On occasion, it’s also been a piece of carrot cake from work.
There’s a lovely woman at work that does all of the baking. It is not me. I was hired to bartend, not to bake. I tell customers that on a weekly, if not daily, basis (inevitably after they see my tattoos and then glance at the pastry case). I have no desire to usurp her territory and I’m enjoying a break from professional baking. That, and she makes a damn fine carrot cake, arguably better than mine.
“If you don’t mind – I’d really like you to be in the picture with us.”
We were sitting around the table, finishing up the catered breakfast. We’d been up since 4am to make it to breakfast at 7:30. Farmers and their early mornings. All around us other farmers were eating and drinking, discussing crop yields and “this weather we’re having.” We swam in a sea of plaid shirts and dirty baseball caps, a chorus of “You betcha!” and “Where ya from?” rang out.
Seth and his father were being honored for their farmhouse in Shawano – it had been in the family for over 100 years, a true milestone. Even I, a non-farmer raised on a non-farm, knew that. Seth had asked me to be there, at the State Fair, when his family was awarded. To share in the moment, hear when his name was called.
I cheered and whooped when the announcer said his county, his last name. Correctly, I might add, which wasn’t the case with all the other farmers. (I don’t know if you know this, but Wisconsin is home to some doozy counties and even doozier family names.)
More names were called, more weathered hands were raised – acknowledging the achievement and then quickly returning to seats. Most of these folks weren’t used to being in the spotlight, they were just doing what they’d always done, what their parents (and their parents’ parents) had always done. The tent was filled with a quiet and certain pride, the recognition may not have been desired, but it was well deserved. The list was longer than I expected, the calling and clapping continued through two cups of coffee – hot, strong, fuel to get through a morning at the Fair and a day in the fields.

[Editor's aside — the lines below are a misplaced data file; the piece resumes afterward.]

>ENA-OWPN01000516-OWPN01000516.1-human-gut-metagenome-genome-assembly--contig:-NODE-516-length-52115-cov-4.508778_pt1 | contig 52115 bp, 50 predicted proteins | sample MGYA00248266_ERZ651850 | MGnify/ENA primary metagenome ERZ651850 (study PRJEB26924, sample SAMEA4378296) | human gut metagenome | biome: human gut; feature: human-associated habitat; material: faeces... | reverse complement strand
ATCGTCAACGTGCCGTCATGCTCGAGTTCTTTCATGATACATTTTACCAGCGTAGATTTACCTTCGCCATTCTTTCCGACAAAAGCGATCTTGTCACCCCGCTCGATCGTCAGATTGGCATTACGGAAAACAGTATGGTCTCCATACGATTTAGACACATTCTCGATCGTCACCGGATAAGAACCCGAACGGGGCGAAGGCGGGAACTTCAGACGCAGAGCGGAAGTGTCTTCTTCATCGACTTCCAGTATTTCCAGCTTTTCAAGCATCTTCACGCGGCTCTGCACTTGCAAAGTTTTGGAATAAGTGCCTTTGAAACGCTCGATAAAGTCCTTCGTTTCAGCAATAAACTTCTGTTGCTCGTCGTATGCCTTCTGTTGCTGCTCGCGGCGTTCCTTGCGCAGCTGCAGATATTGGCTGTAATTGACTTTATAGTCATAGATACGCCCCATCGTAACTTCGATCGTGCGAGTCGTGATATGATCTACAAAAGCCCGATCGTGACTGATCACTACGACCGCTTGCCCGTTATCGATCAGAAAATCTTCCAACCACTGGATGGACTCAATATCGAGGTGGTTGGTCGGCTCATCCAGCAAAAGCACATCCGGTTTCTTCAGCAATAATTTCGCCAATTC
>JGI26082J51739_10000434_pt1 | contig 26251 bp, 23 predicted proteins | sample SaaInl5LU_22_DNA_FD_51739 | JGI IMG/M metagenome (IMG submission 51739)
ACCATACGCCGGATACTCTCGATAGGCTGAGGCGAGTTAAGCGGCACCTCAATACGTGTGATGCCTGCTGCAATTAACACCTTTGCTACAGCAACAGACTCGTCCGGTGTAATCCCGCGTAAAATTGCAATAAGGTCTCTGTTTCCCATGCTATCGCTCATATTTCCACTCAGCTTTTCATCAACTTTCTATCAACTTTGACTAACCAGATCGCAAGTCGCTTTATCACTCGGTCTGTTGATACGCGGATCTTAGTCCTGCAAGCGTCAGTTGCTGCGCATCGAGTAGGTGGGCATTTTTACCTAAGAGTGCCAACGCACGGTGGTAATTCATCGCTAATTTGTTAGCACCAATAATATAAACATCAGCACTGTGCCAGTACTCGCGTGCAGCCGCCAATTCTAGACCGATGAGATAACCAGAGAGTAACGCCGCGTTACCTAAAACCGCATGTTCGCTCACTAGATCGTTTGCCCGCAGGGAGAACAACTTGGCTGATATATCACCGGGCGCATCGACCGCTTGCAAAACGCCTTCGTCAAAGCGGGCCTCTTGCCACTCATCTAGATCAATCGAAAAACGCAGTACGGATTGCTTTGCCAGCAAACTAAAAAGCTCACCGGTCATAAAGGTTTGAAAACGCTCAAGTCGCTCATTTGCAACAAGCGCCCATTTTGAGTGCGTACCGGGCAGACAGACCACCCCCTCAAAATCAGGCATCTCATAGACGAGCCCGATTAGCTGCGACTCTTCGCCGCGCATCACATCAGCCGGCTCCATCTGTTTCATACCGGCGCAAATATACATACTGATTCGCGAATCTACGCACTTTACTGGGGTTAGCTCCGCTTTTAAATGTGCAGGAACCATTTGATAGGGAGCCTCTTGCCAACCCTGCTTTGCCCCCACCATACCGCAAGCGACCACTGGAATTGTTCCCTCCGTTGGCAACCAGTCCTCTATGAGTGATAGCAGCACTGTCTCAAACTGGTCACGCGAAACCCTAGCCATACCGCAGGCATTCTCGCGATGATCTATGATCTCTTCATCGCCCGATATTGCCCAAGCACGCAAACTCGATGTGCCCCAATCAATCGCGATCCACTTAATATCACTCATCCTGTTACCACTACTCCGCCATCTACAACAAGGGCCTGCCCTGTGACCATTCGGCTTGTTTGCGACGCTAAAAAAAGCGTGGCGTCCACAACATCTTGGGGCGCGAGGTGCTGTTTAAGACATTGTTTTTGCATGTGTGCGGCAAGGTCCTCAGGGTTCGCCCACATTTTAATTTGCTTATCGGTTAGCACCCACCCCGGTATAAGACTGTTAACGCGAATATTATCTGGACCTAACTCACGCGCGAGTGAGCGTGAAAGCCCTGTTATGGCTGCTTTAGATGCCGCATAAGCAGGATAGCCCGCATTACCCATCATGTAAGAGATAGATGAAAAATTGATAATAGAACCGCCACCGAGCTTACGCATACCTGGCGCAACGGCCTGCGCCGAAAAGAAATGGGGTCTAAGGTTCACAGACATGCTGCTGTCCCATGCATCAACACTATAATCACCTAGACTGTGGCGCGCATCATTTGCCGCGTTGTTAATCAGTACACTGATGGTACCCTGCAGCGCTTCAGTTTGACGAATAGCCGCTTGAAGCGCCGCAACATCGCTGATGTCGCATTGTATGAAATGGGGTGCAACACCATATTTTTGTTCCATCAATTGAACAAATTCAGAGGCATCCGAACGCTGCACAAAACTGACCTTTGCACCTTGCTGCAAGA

Then came the photos with the plaque, the flowers, the smiling shoulder to shoulder. I was honored to be involved. Honored Seth had wanted me there by his side, with his family. The photo would be framed and hung at the farm. Maybe for the next hundred years.
Seth thanked me for being there – as if I would want to be anywhere else. In reality, I should have been thanking him. And I try to every day. Because, he doesn’t wait for an awards ceremony to support me, to celebrate me. He’s here, every day, reading my words, listening to my worries, and eating my wares. Constant and consistent care for my dreams, ideas, hopes, and feelings.
He believes in me.
I’ve always considered angel food cake to be kind of an “elderly” dessert. Something grandparents crave or that is served at the VFW Bingo Night. Never something I wanted or even considered as a legitimate dessert option. They were always lauded for their airy-ness, low-sugar content, and lack of fat. (Especially the ones at the grocery store in those clear plastic containers.) Umm…hello? This is dessert. I want rich. I want sugary. I want fatty. Thankyouverymuch.
My lack of desire for what I deemed to be a senior sweet is surprising considering my taste in every other area of my life. My house looks like that of anyone’s great aunt (I do love me a good floral pattern and light pink color scheme), I prefer vintage items to new, and I drive a Buick the size of a small yacht. I love old people tropes, relish in them.
It wasn’t until I dusted off my own two-piece tube pan (given to me by my grandmother years and years ago, getting carried from house to house on the off chance I’d suddenly be struck with the urge to make a dessert I had no interest in), that I realized what I’d been missing out on for nearly two decades of my life. Yes, it was light. Yes, it was delicately sweet. Yes, it was delicious! Especially when paired with fresh whipped cream and macerated berries (or even some jam!)
Cake is special.
Cake is decadent.
Cake is comforting.
Cake is hard.